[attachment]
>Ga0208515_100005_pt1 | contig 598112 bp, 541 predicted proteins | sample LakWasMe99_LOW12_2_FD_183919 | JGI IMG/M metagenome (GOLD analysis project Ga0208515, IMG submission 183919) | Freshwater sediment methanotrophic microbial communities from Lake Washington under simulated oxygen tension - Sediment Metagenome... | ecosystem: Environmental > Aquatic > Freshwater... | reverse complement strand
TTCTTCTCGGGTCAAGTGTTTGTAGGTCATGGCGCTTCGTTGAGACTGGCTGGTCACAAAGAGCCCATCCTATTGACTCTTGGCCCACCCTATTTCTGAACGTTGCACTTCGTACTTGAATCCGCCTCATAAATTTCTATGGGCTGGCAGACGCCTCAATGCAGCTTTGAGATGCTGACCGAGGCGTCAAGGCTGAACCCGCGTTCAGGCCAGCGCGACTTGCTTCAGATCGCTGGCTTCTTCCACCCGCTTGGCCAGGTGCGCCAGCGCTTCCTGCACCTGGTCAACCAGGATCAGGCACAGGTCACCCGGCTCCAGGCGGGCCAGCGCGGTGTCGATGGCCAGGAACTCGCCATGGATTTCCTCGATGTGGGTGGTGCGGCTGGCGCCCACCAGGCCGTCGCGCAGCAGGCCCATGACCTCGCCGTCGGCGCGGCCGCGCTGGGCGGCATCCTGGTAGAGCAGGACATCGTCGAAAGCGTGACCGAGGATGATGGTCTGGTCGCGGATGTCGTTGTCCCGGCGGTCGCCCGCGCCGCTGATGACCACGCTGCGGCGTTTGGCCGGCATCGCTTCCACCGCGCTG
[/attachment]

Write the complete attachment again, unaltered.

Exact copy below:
>Ga0208515_100005_pt1 | contig 598112 bp, 541 predicted proteins | sample LakWasMe99_LOW12_2_FD_183919 | JGI IMG/M metagenome (GOLD analysis project Ga0208515, IMG submission 183919) | Freshwater sediment methanotrophic microbial communities from Lake Washington under simulated oxygen tension - Sediment Metagenome... | ecosystem: Environmental > Aquatic > Freshwater... | reverse complement strand
TTCTTCTCGGGTCAAGTGTTTGTAGGTCATGGCGCTTCGTTGAGACTGGCTGGTCACAAAGAGCCCATCCTATTGACTCTTGGCCCACCCTATTTCTGAACGTTGCACTTCGTACTTGAATCCGCCTCATAAATTTCTATGGGCTGGCAGACGCCTCAATGCAGCTTTGAGATGCTGACCGAGGCGTCAAGGCTGAACCCGCGTTCAGGCCAGCGCGACTTGCTTCAGATCGCTGGCTTCTTCCACCCGCTTGGCCAGGTGCGCCAGCGCTTCCTGCACCTGGTCAACCAGGATCAGGCACAGGTCACCCGGCTCCAGGCGGGCCAGCGCGGTGTCGATGGCCAGGAACTCGCCATGGATTTCCTCGATGTGGGTGGTGCGGCTGGCGCCCACCAGGCCGTCGCGCAGCAGGCCCATGACCTCGCCGTCGGCGCGGCCGCGCTGGGCGGCATCCTGGTAGAGCAGGACATCGTCGAAAGCGTGACCGAGGATGATGGTCTGGTCGCGGATGTCGTTGTCCCGGCGGTCGCCCGCGCCGCTGATGACCACGCTGCGGCGTTTGGCCGGCATCGCTTCCACCGCGCTG